Thursday, February 7, 2013

In 2012, the federal estate and gift tax exemption, which is the amount a person can give in life or pass at death before having to pay estate and gift tax, was $5,120,000 per individual. As the infamous “fiscal cliff” approached, the federal exemption was set to drop back to $1,000,000 per individual on January 1, 2013 if Congress did not pass new tax legislation. At that time, most commentators believed that Congress would compromise by lowering the exemption to $3,500,000, which was part of the Obama Administration’s tax plan.

Based on these assumptions, many clients entered into gifting plans in 2012, the primary goal of which was to use as much of the $5,120,000 exemption, or combined exemption of $10,240,000 for married couples, as possible before it was lost. Many married couples who could not give $10,240,00, transferred assets to a single spouse to allow that spouse to give close to or all of the spouse’s $5,120,000 exemption. This strategy would reduce the couples’ total estate and gift tax exposure if the exemption was reduced.

Then, Congress surprised us and passed The American Taxpayer Relief Act of 2012. After twelve years of temporary tax laws, Congress set a permanent estate and gift tax exemption of $5,000,000 adjusted for inflation from 2010. The exemption amount for 2013 is $5,250,000. Of course, permanence is relative inside the beltway, but at least any future change requires overt action by Congress and not as a result of a passive sunset.

Since the $5,000,000 plus inflation exemption has not been “lost”, many clients may wish they had not made their 2012 gifts. While the client cannot unwind the gifts, there are still options to consider.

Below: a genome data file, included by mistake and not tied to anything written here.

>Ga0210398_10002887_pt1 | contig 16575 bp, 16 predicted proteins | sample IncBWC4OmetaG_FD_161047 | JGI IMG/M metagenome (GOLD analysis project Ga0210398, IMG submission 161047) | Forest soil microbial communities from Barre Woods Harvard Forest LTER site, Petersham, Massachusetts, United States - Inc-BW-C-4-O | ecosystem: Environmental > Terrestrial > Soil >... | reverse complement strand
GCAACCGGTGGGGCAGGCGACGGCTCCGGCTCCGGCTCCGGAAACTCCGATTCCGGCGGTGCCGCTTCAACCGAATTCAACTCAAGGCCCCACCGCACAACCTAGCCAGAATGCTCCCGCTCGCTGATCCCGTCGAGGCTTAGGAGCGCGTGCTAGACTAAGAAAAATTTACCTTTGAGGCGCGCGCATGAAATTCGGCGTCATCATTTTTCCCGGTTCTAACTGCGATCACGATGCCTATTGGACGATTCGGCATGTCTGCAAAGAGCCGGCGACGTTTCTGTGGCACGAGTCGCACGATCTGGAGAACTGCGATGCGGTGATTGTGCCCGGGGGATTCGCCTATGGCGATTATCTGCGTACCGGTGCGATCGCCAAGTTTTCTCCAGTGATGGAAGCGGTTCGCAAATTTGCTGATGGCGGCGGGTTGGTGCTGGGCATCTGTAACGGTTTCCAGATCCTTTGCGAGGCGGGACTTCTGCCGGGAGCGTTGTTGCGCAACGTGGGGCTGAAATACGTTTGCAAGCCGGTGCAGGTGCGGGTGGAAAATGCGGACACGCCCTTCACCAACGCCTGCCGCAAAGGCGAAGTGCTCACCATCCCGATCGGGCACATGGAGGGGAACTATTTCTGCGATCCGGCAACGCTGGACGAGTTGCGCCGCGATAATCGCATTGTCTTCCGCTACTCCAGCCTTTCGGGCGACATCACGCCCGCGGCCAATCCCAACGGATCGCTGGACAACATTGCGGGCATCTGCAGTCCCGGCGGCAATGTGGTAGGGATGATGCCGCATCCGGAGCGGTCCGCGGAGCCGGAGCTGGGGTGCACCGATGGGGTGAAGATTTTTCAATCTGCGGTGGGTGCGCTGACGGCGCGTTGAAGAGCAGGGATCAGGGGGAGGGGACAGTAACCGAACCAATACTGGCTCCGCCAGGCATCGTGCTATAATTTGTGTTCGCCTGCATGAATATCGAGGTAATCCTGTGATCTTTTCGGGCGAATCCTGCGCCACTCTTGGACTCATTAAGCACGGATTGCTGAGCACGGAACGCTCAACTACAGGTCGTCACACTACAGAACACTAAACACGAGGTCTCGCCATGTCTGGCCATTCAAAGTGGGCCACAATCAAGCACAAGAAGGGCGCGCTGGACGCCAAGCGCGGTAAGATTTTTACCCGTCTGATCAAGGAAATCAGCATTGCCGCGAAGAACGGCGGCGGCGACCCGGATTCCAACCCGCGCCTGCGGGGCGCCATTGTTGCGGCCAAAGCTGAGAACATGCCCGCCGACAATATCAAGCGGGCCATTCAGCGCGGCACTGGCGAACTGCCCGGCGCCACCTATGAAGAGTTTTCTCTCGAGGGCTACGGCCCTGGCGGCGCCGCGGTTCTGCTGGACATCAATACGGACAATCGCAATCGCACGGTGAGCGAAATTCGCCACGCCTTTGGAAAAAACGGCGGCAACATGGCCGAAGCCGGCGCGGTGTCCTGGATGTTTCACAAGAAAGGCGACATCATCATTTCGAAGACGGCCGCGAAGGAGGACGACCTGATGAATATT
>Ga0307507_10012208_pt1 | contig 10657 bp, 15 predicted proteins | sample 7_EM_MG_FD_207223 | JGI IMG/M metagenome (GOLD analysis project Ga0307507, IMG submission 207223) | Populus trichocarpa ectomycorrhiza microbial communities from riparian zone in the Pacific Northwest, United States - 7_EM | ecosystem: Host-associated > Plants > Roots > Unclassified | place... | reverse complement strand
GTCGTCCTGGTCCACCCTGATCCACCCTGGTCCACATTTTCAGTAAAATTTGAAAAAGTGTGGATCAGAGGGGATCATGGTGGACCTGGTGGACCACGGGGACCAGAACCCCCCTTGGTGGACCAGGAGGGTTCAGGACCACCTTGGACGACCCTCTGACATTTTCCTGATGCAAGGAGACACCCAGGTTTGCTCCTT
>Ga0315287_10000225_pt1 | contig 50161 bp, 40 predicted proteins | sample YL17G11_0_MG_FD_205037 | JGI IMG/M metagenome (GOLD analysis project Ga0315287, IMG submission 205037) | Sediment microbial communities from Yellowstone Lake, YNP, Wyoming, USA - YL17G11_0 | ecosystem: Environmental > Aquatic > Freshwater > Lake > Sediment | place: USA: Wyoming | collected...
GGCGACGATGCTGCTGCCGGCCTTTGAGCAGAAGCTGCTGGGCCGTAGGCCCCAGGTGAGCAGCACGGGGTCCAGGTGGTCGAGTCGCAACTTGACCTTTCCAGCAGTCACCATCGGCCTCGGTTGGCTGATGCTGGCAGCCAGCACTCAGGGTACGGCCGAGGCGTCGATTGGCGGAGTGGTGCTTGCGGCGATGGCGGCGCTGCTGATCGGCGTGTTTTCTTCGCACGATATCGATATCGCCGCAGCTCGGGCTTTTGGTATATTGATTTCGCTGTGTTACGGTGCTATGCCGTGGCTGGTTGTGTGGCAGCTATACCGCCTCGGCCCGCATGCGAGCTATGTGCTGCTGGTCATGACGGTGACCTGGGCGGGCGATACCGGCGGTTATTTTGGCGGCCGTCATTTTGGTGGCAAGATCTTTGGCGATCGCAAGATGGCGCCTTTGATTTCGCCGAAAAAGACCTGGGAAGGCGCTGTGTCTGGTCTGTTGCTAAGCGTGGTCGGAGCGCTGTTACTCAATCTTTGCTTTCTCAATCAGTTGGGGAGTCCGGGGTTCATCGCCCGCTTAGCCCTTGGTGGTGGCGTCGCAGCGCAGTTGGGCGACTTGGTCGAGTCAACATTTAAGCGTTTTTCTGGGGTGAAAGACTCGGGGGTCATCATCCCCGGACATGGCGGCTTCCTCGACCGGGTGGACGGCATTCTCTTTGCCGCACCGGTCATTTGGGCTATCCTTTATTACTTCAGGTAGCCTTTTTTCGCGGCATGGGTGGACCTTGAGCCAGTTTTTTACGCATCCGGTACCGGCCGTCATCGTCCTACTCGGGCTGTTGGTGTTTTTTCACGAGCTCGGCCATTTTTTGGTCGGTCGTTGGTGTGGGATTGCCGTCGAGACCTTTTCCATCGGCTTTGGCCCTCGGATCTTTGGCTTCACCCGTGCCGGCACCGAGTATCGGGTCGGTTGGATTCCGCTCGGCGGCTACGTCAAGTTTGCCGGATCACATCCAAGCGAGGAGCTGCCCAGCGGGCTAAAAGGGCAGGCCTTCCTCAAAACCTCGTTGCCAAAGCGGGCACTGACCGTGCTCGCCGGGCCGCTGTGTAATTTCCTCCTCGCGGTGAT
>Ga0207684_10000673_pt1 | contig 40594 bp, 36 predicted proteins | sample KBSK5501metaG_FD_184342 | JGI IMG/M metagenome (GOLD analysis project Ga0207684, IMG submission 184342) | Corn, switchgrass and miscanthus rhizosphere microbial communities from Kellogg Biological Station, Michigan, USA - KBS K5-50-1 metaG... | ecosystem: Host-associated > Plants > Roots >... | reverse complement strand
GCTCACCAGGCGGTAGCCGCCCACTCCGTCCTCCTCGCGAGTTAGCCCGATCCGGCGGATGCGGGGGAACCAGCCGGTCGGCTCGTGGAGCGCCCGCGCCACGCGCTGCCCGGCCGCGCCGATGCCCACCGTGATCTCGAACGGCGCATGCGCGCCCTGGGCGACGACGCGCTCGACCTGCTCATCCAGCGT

First, the 2012 gifts still have the advantage of removing the value of the gifts plus anticipated appreciation out of the client’s estate.

Second, the client may be able to save some of his or her exemption if the client is married and the spouse agrees to split the gifts. A married couple can agree to split the gifts made by each other during a year and treat the total as being made one-half by each spouse. To split the gifts, the couple must: (1) be married at the time of the gift; (2) both be U.S. citizens or U.S. residents, which would subject both to U.S. estate and gift tax; (3) both consent to split all gifts made by each spouse during the year; and (4) demonstrate that the consenting spouse did not receive any part of the gift made by the donor spouse.

Gift splitting applies to all gifts made during a calendar year and makes each spouse jointly and severally liable for all gifts made by both spouses. Thus, the consenting spouse should be fully informed of all the gifts made by the other spouse and the affect the consent will have on his or her lifetime exemption and potential gift tax liability. If the consenting spouse changes his or her mind, a revocation must be filed, in duplicate, by April 15th of the year following the year in which the gift was made.

Gift splitting provides two primary benefits. First, gift splitting allows each spouse to use his or her annual exclusion from gift tax ($13,000 for 2012) for the gift to each person. A person’s life time exemption is only used if a gift is made to a recipient that exceeds the annual exclusion. By splitting the gifts, the couple essentially doubles the annual exclusion applied to each gift, which reduces the total exemption used by each spouse. Second, gift splitting allows each spouse to use an equal amount of the lifetime exemption, which helps keeps an equal amount of remaining lifetime exemption for each spouse. Maintaining an equal exemption along with properly balancing asset ownership by each spouse helps provide equal distributions regardless of which spouse dies first.

As the infamous “fiscal cliff” approached, many couples making gifts of $5,120,000 or less were probably not considering gift spitting. These couples probably assumed one spouse would have zero or little remaining exemption while the other spouse would retrain all of his or her remaining exemption. With the passing of the American Taxpayer Relief Act of 2012, these couples can revisit the idea of gift splitting to help retain an equal exemption. They should also revisit the asset ownership structure to insure a balanced ownership between the spouses.

Going forward, The American Taxpayer Relief Act of 2012 should provide a stable estate and gift tax environment and facilitate the development of long term estate plans without concern or panic about potential expiration of federal exemption amounts.

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